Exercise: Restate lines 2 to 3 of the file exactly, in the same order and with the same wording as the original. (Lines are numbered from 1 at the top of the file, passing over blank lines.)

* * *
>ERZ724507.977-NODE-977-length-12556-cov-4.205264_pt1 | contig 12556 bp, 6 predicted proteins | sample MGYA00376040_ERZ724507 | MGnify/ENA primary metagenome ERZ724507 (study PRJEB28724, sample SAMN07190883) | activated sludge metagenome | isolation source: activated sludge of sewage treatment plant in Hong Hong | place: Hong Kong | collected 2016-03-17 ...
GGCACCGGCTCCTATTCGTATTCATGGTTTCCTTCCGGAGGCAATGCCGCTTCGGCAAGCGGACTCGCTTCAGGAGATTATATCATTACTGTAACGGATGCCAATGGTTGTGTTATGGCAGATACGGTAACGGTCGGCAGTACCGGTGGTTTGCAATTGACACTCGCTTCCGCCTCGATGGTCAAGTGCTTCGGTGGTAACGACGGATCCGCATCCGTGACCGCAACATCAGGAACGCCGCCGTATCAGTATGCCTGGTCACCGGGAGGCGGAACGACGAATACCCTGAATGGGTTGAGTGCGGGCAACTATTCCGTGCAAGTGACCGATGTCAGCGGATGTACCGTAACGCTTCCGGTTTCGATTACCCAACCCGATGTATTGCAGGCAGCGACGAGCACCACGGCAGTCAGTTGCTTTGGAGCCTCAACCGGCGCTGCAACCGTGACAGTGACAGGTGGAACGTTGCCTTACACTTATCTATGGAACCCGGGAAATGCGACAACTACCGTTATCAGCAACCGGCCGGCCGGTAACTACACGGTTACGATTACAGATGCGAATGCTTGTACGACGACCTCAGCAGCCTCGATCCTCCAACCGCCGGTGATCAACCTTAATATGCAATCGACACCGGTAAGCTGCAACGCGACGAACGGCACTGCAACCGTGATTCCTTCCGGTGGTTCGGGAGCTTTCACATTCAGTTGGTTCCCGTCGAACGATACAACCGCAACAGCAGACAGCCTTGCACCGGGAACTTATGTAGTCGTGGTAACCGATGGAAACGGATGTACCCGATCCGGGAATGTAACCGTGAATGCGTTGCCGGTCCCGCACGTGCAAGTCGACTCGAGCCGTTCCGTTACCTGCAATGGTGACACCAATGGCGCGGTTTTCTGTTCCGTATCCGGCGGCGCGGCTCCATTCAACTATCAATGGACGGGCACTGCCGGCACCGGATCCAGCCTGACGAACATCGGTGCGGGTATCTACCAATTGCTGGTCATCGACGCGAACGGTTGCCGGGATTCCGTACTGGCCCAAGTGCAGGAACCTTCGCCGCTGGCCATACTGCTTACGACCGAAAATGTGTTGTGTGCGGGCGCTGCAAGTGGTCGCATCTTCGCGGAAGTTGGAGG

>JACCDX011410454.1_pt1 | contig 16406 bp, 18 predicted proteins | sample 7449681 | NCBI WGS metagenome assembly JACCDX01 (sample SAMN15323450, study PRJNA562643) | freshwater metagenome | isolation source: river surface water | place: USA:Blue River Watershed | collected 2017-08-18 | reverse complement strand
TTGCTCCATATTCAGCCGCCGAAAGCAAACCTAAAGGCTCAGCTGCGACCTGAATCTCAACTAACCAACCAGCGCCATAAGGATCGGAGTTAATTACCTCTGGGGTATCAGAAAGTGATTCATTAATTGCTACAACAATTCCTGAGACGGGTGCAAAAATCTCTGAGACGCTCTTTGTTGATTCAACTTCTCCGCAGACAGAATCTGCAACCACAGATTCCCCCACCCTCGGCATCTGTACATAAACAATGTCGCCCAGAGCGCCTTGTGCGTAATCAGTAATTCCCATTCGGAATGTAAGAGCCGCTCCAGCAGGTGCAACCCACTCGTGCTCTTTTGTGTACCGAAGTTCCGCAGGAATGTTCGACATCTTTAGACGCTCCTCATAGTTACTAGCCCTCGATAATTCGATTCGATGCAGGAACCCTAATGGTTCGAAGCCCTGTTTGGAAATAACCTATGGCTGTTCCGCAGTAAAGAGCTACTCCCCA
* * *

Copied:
GGCACCGGCTCCTATTCGTATTCATGGTTTCCTTCCGGAGGCAATGCCGCTTCGGCAAGCGGACTCGCTTCAGGAGATTATATCATTACTGTAACGGATGCCAATGGTTGTGTTATGGCAGATACGGTAACGGTCGGCAGTACCGGTGGTTTGCAATTGACACTCGCTTCCGCCTCGATGGTCAAGTGCTTCGGTGGTAACGACGGATCCGCATCCGTGACCGCAACATCAGGAACGCCGCCGTATCAGTATGCCTGGTCACCGGGAGGCGGAACGACGAATACCCTGAATGGGTTGAGTGCGGGCAACTATTCCGTGCAAGTGACCGATGTCAGCGGATGTACCGTAACGCTTCCGGTTTCGATTACCCAACCCGATGTATTGCAGGCAGCGACGAGCACCACGGCAGTCAGTTGCTTTGGAGCCTCAACCGGCGCTGCAACCGTGACAGTGACAGGTGGAACGTTGCCTTACACTTATCTATGGAACCCGGGAAATGCGACAACTACCGTTATCAGCAACCGGCCGGCCGGTAACTACACGGTTACGATTACAGATGCGAATGCTTGTACGACGACCTCAGCAGCCTCGATCCTCCAACCGCCGGTGATCAACCTTAATATGCAATCGACACCGGTAAGCTGCAACGCGACGAACGGCACTGCAACCGTGATTCCTTCCGGTGGTTCGGGAGCTTTCACATTCAGTTGGTTCCCGTCGAACGATACAACCGCAACAGCAGACAGCCTTGCACCGGGAACTTATGTAGTCGTGGTAACCGATGGAAACGGATGTACCCGATCCGGGAATGTAACCGTGAATGCGTTGCCGGTCCCGCACGTGCAAGTCGACTCGAGCCGTTCCGTTACCTGCAATGGTGACACCAATGGCGCGGTTTTCTGTTCCGTATCCGGCGGCGCGGCTCCATTCAACTATCAATGGACGGGCACTGCCGGCACCGGATCCAGCCTGACGAACATCGGTGCGGGTATCTACCAATTGCTGGTCATCGACGCGAACGGTTGCCGGGATTCCGTACTGGCCCAAGTGCAGGAACCTTCGCCGCTGGCCATACTGCTTACGACCGAAAATGTGTTGTGTGCGGGCGCTGCAAGTGGTCGCATCTTCGCGGAAGTTGGAGG

>JACCDX011410454.1_pt1 | contig 16406 bp, 18 predicted proteins | sample 7449681 | NCBI WGS metagenome assembly JACCDX01 (sample SAMN15323450, study PRJNA562643) | freshwater metagenome | isolation source: river surface water | place: USA:Blue River Watershed | collected 2017-08-18 | reverse complement strand